[Journal of the Simplified Spelling Society, J26, 1999/2 p2]
See other Journal, Newsletter articles and Pamflet 15 by Chris Upward.


Chris Upward.

Comparative literacy.

A theme that JSSS has pursued consistently from its inception in the mid-1980s is the comparative difficulty of the writing systems of different languages. It has always seemed important to emphasize this theme, and for two reasons. First, knowledge of how other languages are written and have been modernized in accordance with the alphabetic principle especially in the 20th century illuminates the anti-alphabetic deficiencies of English and its extraordinary resistance to modernization. And second, comparison with other languages can provide a powerful argument for spelling reform to persuade a public that has always been woefully unaware of the orthographic shortcomings of English and their consequences for literacy: comparison can provide hard evidence for the educational damage wrought by the traditional spelling of English, where the difficulties of English seen in isolation can be dismissed as inherent in the process of learning to read and write.

A pioneer in this field was former SSS President John Downing, when he edited Comparative Reading over 25 years ago, and when he propounded the notion of the transferability of literacy skills between languages (JSSS 1987/2). Since 1990 some individual studies have appeared, notably SSS Research Director Gwenllian Thorstad's comparison between literacy acquisition in English and Italian (1991) and JSSS editor Chris Upward's comparison of misspelling tendencies in English and German (1992).

But now, in 1999, interest in the question has suddenly burgeoned. Early in the year Wydell and Butterworth published their case-study of a learner who was dyslexic in English but possessed above-average literacy skills in Japanese (see pp30-31). Next, in June, the British Dyslexia Association held an international conference on Multilingualism and Dyslexia, where several papers demonstrated the greater difficulty of literacy acquisition in English compared with various more regularly spelt languages. And now a collection of papers has appeared under the title Learning to Read and Write: A Cross-Linguistic Perspective (Harris & Hatano, Cambridge U.P.), which repeatedly makes the same point.

It should not need enormous powers of persuasion to convince the authors of such studies that the next logical step after recognizing the problems caused by the unpredictability of English spelling is to work for the improvement of its predictability.

Some features of this issue.

Cornell Kimball's paper takes up the misspelling theme once more, but gives it several new slants. Unlike previous studies published in JSSS over the years, his contribution deals with the errors of relatively well educated adults. First considered are published lists (their number and size are a symptom of the troubled state of English spelling) where there is wide agreement as to which the worst 'demons' are. Next the WWW is searched to cull over 200,000 examples of the most frequent offenders as used by Internet discussants, over two dozen being misspelt 20% or more of the time, and a few over half the time. As in previous error-analyses, it is overwhelmingly redundant letters (silent letters, unstressed vowels before L, M, N, R, and doubled consonants) that are seen to trip writers up. The article finally moves on to examine how certain aberrant forms have increasingly entered dictionaries as acceptable 'variants', and whether this offers a promising route for spelling reform. No doubt this is one way in which English spelling does progress - but the pace is awful slow.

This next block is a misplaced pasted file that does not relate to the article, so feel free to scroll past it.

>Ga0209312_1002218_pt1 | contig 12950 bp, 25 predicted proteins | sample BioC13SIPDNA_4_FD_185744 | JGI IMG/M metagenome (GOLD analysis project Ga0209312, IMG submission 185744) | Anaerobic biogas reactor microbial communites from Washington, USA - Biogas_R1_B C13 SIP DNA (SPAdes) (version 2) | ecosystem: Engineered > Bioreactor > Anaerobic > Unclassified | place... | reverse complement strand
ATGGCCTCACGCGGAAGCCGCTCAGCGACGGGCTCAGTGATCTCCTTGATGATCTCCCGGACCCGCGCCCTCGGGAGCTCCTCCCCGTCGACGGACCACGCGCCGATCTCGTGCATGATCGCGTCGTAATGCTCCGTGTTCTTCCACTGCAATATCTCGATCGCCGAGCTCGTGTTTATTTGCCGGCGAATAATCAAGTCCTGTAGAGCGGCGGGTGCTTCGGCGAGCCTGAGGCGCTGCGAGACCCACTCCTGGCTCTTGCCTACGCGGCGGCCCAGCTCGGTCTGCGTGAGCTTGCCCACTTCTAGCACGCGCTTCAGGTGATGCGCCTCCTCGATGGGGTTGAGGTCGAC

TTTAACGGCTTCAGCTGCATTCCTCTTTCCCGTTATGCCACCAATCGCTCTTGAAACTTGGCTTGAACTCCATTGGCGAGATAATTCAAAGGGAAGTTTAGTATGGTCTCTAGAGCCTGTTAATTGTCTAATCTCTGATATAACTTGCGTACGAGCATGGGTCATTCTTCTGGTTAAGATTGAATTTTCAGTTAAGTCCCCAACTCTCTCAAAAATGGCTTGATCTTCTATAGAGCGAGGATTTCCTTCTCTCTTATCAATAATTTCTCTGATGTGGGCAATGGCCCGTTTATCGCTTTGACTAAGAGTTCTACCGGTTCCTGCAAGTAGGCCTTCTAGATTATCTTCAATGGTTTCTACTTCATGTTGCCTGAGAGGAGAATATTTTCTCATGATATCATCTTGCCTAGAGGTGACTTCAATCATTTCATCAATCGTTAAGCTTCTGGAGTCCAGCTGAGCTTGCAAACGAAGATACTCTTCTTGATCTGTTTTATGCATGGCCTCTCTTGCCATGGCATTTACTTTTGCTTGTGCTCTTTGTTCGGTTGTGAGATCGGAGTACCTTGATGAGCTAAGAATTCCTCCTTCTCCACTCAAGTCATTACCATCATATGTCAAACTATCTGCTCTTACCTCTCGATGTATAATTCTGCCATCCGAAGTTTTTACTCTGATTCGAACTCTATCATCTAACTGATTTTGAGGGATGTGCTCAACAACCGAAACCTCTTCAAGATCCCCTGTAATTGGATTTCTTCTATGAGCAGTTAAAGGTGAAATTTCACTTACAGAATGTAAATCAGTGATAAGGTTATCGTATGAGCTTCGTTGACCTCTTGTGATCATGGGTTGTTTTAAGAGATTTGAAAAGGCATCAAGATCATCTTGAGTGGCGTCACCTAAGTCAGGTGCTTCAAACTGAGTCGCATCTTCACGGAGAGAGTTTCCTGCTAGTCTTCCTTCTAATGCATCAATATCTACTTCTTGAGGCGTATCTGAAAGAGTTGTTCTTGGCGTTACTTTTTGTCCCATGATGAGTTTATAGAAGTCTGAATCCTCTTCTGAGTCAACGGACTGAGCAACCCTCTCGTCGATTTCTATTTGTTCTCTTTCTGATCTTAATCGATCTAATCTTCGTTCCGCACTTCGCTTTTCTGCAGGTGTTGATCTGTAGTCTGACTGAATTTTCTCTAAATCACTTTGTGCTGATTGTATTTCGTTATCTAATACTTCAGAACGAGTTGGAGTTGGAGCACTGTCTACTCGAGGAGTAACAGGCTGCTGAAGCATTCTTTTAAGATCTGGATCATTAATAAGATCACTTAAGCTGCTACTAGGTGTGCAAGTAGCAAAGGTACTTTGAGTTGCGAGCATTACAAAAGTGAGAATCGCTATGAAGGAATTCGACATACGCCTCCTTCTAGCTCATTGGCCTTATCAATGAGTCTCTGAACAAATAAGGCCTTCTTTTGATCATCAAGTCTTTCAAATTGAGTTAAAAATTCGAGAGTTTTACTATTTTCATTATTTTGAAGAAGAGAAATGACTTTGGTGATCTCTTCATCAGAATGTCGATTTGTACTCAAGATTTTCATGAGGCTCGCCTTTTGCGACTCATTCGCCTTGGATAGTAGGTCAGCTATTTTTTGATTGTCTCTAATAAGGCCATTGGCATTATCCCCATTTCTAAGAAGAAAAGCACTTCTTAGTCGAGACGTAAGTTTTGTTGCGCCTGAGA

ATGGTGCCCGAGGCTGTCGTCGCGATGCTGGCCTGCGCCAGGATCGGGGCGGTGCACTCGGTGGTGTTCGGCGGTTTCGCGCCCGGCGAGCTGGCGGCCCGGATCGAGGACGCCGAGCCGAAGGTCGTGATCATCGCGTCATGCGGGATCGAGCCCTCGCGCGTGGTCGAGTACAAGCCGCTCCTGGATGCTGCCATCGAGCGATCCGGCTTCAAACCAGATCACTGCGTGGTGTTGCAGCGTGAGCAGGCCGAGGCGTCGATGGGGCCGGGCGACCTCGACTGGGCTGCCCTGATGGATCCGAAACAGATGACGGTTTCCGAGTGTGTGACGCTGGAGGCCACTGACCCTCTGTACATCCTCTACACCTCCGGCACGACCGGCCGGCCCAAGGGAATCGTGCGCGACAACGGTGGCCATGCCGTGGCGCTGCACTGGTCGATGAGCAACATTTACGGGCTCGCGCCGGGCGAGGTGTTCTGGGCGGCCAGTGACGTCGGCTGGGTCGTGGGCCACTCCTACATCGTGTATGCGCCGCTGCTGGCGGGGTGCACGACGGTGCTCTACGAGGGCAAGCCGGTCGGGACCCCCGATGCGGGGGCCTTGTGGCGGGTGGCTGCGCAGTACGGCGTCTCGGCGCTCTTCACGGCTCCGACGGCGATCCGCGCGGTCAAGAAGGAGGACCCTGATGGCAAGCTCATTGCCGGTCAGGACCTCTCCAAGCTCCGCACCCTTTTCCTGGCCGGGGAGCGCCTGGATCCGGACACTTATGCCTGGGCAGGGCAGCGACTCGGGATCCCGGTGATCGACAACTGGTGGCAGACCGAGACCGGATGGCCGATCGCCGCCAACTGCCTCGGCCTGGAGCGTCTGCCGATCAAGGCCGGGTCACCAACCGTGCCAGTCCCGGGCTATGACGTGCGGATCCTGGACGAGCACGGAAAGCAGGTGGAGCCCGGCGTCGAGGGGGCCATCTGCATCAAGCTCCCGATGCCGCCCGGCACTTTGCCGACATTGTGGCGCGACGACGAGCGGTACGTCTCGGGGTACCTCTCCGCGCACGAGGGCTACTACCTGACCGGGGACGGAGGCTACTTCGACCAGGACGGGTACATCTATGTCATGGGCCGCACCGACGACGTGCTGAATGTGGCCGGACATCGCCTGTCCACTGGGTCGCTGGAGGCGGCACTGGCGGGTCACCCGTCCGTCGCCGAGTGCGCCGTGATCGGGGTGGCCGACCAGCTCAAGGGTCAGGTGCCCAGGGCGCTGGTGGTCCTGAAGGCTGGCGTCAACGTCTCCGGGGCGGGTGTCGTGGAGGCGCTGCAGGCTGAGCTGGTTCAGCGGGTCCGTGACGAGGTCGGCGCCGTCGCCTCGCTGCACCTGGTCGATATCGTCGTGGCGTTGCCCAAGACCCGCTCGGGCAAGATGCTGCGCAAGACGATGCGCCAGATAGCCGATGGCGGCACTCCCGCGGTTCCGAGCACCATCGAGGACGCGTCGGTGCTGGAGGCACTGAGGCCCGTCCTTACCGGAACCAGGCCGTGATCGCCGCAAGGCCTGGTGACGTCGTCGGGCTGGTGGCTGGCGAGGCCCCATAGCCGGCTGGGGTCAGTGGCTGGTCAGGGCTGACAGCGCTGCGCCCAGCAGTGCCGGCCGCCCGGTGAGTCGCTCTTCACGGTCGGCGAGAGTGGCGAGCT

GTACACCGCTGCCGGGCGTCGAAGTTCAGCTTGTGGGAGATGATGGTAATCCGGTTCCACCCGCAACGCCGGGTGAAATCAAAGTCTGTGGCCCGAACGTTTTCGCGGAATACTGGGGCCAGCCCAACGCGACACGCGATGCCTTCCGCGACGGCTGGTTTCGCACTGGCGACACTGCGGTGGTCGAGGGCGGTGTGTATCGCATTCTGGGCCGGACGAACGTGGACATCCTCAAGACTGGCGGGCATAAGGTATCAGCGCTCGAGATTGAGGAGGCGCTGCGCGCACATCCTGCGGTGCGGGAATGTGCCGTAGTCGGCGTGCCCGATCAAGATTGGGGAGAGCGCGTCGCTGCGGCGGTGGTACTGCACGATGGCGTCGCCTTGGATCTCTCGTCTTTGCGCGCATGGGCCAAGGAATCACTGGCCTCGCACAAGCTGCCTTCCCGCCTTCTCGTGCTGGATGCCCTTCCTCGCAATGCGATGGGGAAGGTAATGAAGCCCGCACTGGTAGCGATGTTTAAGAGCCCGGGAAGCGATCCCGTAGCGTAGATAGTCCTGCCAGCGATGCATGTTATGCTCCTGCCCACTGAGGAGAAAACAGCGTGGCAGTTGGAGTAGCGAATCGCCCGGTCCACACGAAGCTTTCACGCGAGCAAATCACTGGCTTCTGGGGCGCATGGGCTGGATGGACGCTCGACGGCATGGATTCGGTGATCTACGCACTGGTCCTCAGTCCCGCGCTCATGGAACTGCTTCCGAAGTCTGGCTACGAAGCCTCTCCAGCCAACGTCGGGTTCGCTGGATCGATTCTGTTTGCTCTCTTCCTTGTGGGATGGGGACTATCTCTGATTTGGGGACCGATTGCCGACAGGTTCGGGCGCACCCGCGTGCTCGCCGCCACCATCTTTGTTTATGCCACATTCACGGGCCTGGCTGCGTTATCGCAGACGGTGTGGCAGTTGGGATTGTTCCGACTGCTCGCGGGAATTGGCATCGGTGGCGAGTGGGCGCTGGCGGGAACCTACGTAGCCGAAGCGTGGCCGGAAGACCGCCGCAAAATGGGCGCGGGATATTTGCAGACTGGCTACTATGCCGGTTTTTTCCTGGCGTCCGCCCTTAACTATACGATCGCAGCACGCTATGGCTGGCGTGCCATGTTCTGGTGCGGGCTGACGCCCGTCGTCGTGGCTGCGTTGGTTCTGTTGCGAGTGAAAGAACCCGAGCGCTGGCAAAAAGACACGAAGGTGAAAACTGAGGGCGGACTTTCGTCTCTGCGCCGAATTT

John Shipley concludes his account of the Chicago Tribune's forty-year use of its own fluctuating selection of simplified spellings.

George Anderson reports on his researches into the support given to spelling reform organizations in the early years of the 20th century both in America and Britain by the wealthy Scottish-American industrialist-philanthropist Andrew Carnegie. The article shows up clearly the benefits and hazards of financial reliance on such an individual: money makes many things possible, but he who pays the piper expects to call the tune, and the tune may amount to no more than the whims of one person who does not necessarily have a clear grounding in the issues involved. The Simplified Spelling Society may owe its initial survival and achievements to Andrew Carnegie's backing, but it is fortunate today in enjoying the legacy of another industrialist (Sir George Hunter) who, unlike Andrew Carnegie, did not terminate the funds once death had terminated his control.

Several items report on the aftermath of the 1996 German spelling reform. Until mid-1999 controversy and resistance have tended to dominate the headlines, but now it seems the mood is changing. The press is increasingly adopting the reformed spellings, opponents appear hysterical and isolated, and the new norms are becoming established. Patience and determination are paying off. That is not to say that the public is equally happy with all the new word-forms, but now a process of discrimination is setting in, where the really useful innovations are accepted, but perhaps some instances of linguistic purism for its own sake that do not meet public demand are being ignored. Altogether the recent German experience with spelling reform offers a range of valuable lessons for would-be emulators in the English-speaking world.